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  • LEHI (Deseret News) — City leaders in Lehi, Draper and Highland are fighting a land war, each city wanting computer giant Micron Technology Inc. to annex property into its respective city.

    The 158 acres in question are split into two island-like pieces of unincorporated Utah County and are surrounded by Draper to the north, Highland to the east and Lehi to the west and south.

  • HIGHLAND (Deseret News) — Faced with condemnation notices, a developer promised to demolish an abandoned home that was significantly damaged in a four-alarm fire last year.

    After hearing a plea from developer Gary Cooper, the Highland City Council voted Tuesday to give him an additional four months to demolish and clear debris from the 6,700-square-foot home at 10031 N. 6800 West.

  • HIGHLAND (Daily Herald) -- Highland City Council members are preparing to give battle over a parcel of land between Highland and neighboring Lehi City. A Highland resident called the action a move toward a possible "turf war."

    Micron wants to annex into Lehi all its properties adjacent to its NAND memory plant, located within Lehi city limits. But a parcel of unincorporated land abuts Highland and is part of Highland's future annexation plans. Highland received a letter from Lehi asking the city to agree to the annexation move as part of the legal process.

  • (Daily Herald) In an unusual meeting on Tuesday, Highland planning commissioners asked elected officials for reduced authority to approve development.

    Highland's appointed Planning Commission and elected council members met in a joint session to hash out their concerns about the city's special requirements for development in the city center.

    Work is now underway to build 160 three-story townhomes in the area, after months of controversy and legal action.

  • (Daily Herald) A group of Highland residents are petitioning the city for a "solid wall" to block the noise of traffic.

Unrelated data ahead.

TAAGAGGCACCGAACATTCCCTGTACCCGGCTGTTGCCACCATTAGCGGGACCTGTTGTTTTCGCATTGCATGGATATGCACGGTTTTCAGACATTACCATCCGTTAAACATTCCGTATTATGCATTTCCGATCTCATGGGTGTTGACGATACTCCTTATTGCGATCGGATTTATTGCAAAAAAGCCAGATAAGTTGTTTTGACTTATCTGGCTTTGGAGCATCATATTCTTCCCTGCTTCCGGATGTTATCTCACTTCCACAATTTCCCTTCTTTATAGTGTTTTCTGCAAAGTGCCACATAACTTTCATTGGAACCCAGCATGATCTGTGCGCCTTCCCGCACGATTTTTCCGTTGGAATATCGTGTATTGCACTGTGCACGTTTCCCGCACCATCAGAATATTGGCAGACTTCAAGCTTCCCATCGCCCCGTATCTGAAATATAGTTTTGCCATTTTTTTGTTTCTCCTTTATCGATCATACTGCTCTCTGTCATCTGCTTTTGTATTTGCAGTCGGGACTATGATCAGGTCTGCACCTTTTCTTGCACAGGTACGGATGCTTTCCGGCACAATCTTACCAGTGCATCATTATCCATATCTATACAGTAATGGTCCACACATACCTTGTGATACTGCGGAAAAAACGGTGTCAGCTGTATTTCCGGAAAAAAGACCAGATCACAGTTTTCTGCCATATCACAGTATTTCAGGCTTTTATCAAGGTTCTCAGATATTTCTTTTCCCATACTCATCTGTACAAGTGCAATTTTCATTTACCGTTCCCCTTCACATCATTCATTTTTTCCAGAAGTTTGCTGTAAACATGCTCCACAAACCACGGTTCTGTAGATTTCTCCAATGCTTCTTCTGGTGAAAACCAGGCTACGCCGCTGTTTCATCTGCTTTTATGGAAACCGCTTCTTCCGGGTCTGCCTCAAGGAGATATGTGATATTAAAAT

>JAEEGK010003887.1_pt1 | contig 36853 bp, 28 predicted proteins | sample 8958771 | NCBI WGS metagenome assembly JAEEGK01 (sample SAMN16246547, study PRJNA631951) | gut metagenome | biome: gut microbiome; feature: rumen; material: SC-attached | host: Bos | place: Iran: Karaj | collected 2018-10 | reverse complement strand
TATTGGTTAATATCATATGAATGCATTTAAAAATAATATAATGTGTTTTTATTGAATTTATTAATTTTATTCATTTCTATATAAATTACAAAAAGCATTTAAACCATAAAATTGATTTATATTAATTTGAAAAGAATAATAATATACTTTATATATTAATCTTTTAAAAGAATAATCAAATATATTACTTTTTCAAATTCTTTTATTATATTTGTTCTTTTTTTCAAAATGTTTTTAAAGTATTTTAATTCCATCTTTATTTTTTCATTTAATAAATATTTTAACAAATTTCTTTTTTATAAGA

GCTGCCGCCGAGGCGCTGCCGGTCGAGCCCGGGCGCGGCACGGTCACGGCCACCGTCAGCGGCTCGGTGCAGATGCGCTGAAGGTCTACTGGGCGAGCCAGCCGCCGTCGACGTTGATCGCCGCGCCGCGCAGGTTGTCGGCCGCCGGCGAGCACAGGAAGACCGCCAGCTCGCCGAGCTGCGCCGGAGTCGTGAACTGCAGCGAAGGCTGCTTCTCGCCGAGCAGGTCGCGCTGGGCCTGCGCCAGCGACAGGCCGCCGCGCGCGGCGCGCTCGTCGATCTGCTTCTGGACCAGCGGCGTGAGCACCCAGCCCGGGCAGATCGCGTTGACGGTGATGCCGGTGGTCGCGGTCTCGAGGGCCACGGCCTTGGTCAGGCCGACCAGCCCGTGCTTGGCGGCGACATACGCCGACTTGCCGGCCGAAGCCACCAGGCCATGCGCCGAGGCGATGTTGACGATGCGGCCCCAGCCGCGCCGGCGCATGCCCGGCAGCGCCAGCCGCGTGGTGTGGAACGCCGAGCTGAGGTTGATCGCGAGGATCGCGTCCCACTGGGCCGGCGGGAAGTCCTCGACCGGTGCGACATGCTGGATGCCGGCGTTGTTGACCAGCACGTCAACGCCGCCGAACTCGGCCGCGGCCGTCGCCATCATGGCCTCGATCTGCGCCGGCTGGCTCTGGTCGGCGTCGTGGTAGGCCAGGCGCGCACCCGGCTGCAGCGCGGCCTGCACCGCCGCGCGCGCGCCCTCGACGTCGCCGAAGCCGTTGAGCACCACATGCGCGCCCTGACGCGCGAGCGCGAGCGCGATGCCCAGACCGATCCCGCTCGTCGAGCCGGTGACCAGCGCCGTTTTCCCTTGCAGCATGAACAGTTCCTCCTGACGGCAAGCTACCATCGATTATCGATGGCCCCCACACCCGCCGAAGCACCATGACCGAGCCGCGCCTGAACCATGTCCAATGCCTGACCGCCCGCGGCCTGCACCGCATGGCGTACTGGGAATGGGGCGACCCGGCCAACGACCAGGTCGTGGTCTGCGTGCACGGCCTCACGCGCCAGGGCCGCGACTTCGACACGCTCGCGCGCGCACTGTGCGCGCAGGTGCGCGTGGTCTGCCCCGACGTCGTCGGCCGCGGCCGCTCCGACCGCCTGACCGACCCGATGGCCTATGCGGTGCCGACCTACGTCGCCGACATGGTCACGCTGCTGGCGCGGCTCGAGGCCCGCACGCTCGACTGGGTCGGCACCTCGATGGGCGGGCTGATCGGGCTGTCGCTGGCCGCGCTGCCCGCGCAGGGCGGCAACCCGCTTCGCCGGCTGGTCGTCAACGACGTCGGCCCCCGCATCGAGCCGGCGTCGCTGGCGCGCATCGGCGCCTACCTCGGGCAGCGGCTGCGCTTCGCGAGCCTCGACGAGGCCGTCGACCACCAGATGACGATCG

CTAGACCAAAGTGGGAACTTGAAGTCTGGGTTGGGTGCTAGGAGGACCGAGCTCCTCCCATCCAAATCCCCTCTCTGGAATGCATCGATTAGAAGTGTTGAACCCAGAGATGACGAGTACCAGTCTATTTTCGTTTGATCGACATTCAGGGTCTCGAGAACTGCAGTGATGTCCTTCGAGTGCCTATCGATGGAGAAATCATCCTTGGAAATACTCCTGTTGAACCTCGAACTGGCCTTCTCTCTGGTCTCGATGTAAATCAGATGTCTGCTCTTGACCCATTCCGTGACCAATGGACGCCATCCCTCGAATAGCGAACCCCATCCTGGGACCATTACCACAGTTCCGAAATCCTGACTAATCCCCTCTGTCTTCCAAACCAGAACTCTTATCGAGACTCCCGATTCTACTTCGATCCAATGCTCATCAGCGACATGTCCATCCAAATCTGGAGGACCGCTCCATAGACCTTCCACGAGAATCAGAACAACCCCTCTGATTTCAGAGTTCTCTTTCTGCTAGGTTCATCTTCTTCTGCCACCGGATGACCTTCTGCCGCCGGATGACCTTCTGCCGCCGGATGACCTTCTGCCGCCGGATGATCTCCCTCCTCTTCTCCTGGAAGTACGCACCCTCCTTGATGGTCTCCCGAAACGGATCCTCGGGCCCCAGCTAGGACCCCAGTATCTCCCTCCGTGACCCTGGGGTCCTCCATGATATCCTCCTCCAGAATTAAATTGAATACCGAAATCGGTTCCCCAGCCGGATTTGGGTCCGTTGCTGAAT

A road widening project is scheduled along 4800 West in Highland, and residents are concerned about what the future holds. At a recent meeting, they turned over a petition to the city, along with a list of unanswered questions.

    Mayor Lynn Ritchie said the city is working to set up a meeting with the neighborhood.

  • (Daily Herald) Attorneys for a controversial drug rehab center have told Highland it will open immediately -- but it hasn't yet, and has filed a lawsuit against the city.

    A recent legal appeal forbidding them to open is void, rehab officials have told the city.

    In December, residents had legally challenged a September council decision allowing a drug rehabilitation center in a residential neighborhood. A judge then overturned that approval, and rehab officials asked the judge to remove his decision.

  • (Daily Herald) Days after a judge ruled that a controversial Highland townhouse project was a go, Highland has placed a moratorium blocking similar subdivisions.

    In December, planning commissioners here approved 160 three-story townhomes after being told by city staff they had no other choice. Council members decided to fight the decision and filed an appeal. Late last week, a judge ruled that according to city law, the Planning Commission indeed had no choice but to approve the subdivision.

  • HIGHLAND (Deseret News) — Hours before a public hearing regarding a controversial townhome project, the meeting was canceled because some City Council members felt they did not have time to review an appeal.